Edith Wharton might have looked like one of the Gilded Age society matrons straight out of the pages of her novels like The Age of Innocence or The House of Mirth, but it turns out she could really roll up her sleeves when the situation demanded. Now, on the 100th anniversary of World War I, it is time we give Wharton full credit for her service as an American war correspondent and refugee aid worker.
Wharton recorded her observations about World War I in a series of articles for Scribner’s Magazine. Since then, these articles have been published together in a book called Fighting France: From Dunkerque to Belfort. Her war work, which included charitable efforts on behalf of Belgian refugees and international advocacy against American neutrality, earned her a French Legion of Honor medal in 1916.
This blog will follow in her footsteps from the outbreak of World War I in July, 1914 through her travels through the battlefields of the Champagne-Ardennes region in early 1915, and her visit to the Lorraine and Vosges regions in May of 1915. In addition to her travels to the German front, Wharton worked tirelessly to organize workshops for unemployed Parisian women and shelters for Belgian refugees.
July 30, 1914: Wharton Returns to Paris, Stops at Chartres Cathedral on the Eve of World War I
It was the last days of July, 1914. Edith Wharton and her “unromantically companionable” travel partner Walter Berry were hurrying back to Paris from a three week trip to Spain. Events in Europe were quickly escalating after the assassination of Archduke Franz Ferdinand. As Wharton herself put it: “the international news [was] looking fairly black.” Just a few days earlier, on July 28, 1914, Austria had declared war on Serbia. Wharton and Berry spent the night in Poitiers, where the atmosphere was “strange, ominous and unreal, like the yellow glare that precedes a storm. There were moments when I felt as if I had died, and waked up in an unknown world.” (A Backward Glance, 1934).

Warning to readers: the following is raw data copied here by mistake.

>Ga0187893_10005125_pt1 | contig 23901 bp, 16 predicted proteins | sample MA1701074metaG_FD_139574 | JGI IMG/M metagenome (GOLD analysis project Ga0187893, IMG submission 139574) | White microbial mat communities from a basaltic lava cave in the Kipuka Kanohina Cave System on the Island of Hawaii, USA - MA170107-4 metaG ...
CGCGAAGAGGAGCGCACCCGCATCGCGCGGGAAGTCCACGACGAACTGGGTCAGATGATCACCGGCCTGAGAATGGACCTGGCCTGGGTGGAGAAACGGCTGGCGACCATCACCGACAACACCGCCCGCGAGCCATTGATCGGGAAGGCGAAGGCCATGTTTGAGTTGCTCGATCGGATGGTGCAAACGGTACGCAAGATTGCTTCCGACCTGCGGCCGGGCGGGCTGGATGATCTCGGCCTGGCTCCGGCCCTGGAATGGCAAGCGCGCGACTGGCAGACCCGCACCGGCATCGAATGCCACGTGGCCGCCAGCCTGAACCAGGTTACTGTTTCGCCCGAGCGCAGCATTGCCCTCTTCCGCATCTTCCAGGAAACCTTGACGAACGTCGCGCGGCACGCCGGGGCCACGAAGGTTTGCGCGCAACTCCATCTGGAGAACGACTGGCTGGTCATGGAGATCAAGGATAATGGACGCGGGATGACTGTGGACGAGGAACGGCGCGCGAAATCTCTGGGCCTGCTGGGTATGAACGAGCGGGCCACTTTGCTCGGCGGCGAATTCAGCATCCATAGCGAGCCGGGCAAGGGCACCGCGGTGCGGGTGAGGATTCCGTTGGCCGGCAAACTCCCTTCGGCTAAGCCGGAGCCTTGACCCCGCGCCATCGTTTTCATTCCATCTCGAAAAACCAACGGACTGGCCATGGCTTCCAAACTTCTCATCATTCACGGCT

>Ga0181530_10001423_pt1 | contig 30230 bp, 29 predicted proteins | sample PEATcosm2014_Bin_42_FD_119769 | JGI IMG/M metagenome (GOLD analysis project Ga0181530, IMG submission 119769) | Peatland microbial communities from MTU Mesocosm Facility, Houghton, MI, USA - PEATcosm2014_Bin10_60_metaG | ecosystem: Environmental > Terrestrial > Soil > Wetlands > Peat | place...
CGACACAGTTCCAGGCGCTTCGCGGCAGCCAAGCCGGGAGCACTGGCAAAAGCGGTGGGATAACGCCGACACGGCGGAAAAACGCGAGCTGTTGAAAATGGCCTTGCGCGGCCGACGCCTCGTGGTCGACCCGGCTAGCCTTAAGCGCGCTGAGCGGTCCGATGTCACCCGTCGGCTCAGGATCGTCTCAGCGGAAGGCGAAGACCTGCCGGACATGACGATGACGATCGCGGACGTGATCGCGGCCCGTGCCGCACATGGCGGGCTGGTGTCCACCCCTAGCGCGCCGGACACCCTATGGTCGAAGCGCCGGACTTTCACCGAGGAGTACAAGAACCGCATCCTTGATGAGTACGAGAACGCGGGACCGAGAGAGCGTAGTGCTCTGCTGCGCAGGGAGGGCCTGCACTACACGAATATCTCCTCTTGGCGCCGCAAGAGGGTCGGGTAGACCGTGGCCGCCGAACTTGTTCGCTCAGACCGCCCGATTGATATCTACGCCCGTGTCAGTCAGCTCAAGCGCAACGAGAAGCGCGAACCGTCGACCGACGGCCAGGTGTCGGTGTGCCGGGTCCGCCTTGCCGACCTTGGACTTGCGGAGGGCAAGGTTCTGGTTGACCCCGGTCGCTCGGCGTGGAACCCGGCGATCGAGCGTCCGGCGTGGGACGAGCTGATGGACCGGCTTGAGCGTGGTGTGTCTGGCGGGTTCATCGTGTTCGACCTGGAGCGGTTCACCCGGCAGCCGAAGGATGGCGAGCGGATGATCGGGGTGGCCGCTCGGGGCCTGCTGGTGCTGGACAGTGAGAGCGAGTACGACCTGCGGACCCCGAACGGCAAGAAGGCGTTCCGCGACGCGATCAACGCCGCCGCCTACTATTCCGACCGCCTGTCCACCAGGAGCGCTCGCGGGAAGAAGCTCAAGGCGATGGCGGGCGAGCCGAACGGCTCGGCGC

Nevertheless, as Wharton and Berry drove from Poitiers to Paris, they stopped for a picnic lunch underneath some apple trees and she found it hard to think about the reality of war: “the serenity of the scene smiled away the war rumours which had hung on us since morning.” (Fighting France From Dunkerque to Belfort, The Look of Paris, Scribner’s, 1915).
The traveling companions made it to Chartres by four o’clock that afternoon, just as the sun was bursting out from behind banks of thunderclouds. They entered the Chartres Cathedral, stood before the magnificent stained glass windows, and sought solace from the beauty and power of the sight before them. Wharton later recalled the scene like this:
[S]teeped in a blaze of mid-summer sun, the familiar windows seemed singularly remote yet overwhelmingly vivid. Now they widened into dark-shored pools splashed with sunset, now glittered and menaced like the shields of fighting angels. . . . When one dropped one’s eyes from these ethereal harmonies, the dark masses of masonry below them, all veiled and muffled in a mist pricked by a few altar lights, seemed to symbolize the life on earth, with its shadows, its heavy distances and its little islands of illusion. All that a great cathedral can be, all the meanings it can express, all the tranquilizing power it can breathe upon the soul, all the richness of detail it can fuse into a large utterance of strength and beauty, the Cathedral of Chartres gave us in that perfect hour (Fighting France, The Look of Paris).
A Visit to Chartres in Wharton’s Footsteps
You too can feel the same tranquilizing power of the stained glass windows of Chartres. The train ride from Paris to Chartres is as short as one hour, and the Cathedral is an easy five minute walk from the Chartres train station. If you’re lucky, the sun will pop out for you just like it did for Wharton and Berry in 1914. Unfortunately, the day of my visit it was wet and rainy, and only the dimmest of light poured through the windows.
If you’re looking for a good spot for lunch on a day trip to Chartres, the town is absolutely full of them. But for an unbelievably memorable crêpe, you’ve got to stop in at Creperie la Picoterie at 36 rue des Changes, Chartres.
Next Up in Wharton’s Footsteps: Paris on the Eve of War, August 1914
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